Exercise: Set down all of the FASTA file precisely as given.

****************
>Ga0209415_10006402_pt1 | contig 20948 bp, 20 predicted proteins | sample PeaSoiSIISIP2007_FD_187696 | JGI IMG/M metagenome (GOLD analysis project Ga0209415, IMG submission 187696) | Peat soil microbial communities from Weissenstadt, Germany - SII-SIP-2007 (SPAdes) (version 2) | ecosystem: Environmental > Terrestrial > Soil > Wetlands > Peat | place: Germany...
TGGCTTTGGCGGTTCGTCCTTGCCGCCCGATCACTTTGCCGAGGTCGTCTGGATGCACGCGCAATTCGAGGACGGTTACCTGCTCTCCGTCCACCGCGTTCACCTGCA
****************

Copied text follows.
>Ga0209415_10006402_pt1 | contig 20948 bp, 20 predicted proteins | sample PeaSoiSIISIP2007_FD_187696 | JGI IMG/M metagenome (GOLD analysis project Ga0209415, IMG submission 187696) | Peat soil microbial communities from Weissenstadt, Germany - SII-SIP-2007 (SPAdes) (version 2) | ecosystem: Environmental > Terrestrial > Soil > Wetlands > Peat | place: Germany...
TGGCTTTGGCGGTTCGTCCTTGCCGCCCGATCACTTTGCCGAGGTCGTCTGGATGCACGCGCAATTCGAGGACGGTTACCTGCTCTCCGTCCACCGCGTTCACCTGCA